-“People give too much importance to « dimounn ki pou dir » and « purity », « virginity ». Nobody wants to talk about sex, periods, because it’s shameful. Dimounn ki pou dir if their daughter was sexually harassed? Who will want to marry her? She is already « dirty ». But it’s the same for the boys — they are not taught about sex in a safe environment (home), and instead learn it from horrible places (pornographic sites, etc) and think that’s what sex should be like — they should dominate the woman, they should force themselves on them etc. And since no one at home wants to talk about it, they don’t know what consent is, where the boundaries are.”
-“People are scared to talk about it because this might affect their social status and how other people view them.”
94% of respondents considered sexual harassment to be a major issue in our society.
That number was higher among women (95%) and lower among men (82%).
Among those, a majority (74%) said that the cause was that there is no punishment for such actions. Close behind were that it was due to a lack of sexual education (65%) and that people do not find these actions to be reprehensible (65%).
To expand on this last point, it is worth noting that, in the question: Have you ever witnessed any incident(s) of sexual harassment?, 20% answered that they were unsure if what they had seen or heard qualified as such. This may indicate the need for better awareness and education concerning the subject.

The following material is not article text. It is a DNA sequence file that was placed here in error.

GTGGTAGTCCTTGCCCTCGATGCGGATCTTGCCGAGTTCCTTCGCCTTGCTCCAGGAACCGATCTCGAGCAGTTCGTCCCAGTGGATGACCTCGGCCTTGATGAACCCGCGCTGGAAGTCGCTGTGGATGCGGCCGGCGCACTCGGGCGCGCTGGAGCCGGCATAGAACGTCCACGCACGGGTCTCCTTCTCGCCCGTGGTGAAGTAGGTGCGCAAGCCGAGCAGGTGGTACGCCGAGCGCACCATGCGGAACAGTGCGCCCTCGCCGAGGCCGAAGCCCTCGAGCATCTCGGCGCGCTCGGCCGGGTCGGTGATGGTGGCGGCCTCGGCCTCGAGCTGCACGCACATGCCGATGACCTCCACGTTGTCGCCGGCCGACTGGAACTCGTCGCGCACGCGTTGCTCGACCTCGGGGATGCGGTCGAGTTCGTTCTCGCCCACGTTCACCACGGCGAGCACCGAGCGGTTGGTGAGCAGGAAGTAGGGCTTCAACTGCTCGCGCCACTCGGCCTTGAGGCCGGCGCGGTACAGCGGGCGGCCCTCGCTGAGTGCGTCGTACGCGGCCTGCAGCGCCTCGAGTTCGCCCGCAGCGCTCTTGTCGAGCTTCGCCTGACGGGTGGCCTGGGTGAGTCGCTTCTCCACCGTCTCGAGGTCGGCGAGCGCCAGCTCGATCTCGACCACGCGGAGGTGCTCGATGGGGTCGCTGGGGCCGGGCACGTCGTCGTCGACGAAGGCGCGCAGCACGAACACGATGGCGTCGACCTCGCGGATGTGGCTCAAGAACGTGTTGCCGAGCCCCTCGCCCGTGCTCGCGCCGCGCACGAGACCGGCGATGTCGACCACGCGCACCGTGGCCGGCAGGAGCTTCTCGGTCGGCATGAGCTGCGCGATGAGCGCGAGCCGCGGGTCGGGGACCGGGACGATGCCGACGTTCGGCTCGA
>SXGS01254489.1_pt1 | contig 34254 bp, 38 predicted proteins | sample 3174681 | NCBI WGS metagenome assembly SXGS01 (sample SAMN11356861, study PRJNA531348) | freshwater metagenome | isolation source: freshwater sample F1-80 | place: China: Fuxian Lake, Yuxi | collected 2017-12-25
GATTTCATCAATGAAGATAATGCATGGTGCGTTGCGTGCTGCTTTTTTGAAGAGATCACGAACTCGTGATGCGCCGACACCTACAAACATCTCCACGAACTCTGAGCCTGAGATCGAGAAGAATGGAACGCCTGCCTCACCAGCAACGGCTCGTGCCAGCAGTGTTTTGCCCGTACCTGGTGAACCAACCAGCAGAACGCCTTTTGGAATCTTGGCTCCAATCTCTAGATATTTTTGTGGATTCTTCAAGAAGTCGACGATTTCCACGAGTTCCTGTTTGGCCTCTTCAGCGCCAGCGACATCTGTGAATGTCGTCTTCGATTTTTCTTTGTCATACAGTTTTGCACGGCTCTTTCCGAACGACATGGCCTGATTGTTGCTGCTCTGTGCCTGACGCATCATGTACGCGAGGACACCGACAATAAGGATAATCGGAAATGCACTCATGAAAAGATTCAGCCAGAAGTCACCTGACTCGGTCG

Fighting sexual harassment
As many as 700 respondents shared their thoughts on how to tackle the problem — sexual education was the solution most often brought up — though scores of other ideas were proposed.
-“Sexual Harassment, like many other social ills is the product of a lack of education. While urgent measure must be taken to stop sexual harassment (like law reinforcements), it will only be like looking at the tip of the iceberg. The solution, in my opinion as least, is to encourage a reform of the educational system as a whole, including ‘tactful’ sex education. And I mean to stress on the word tactful. The pedagogy implement will majorly impact the success or failure of this process.”
-“Sex education shouldn’t just be about putting a picture of a uterus on the board and labelling it. It should comprise sexual harassment, consent, and safe sex as well.”
-“Continuous sensitisation. Marches, protests for more severe laws and providing support and a platform for victims.”
There was an obvious impression of ‘being alone in the world’ in the responses, due principally to the taboo surrounding the subject. A feeling of powerlessness, of helplessness.
At the same time, hope for a better future was a prevailing theme. Beyond the pain, anger, and resentment, participants — both male and female — expressed a headstrong desire to challenge this issue. To do something. Many plainly wrote that they would be there to fight this fight, that they would be part of the movement forward.
Our public spaces are unsafe, yes, but there is an underlying social issue to address. Change will not come spontaneously. Simply talking about it, writing about it does close to nothing. Creating awareness is a part of the effort, but only a part. Action must be driven by our institutions. Schools, religious authorities, and the government — through its municipalities and ministries responsible for education, youth and gender equality — have to take a firm stand and contribute.
The potentials solutions are many — better education, awareness campaigns, support groups — but will stay potential solutions until the institutions in power act.
Only when enough pressure is put onto them will they react, will they adapt to bring the progress demanded.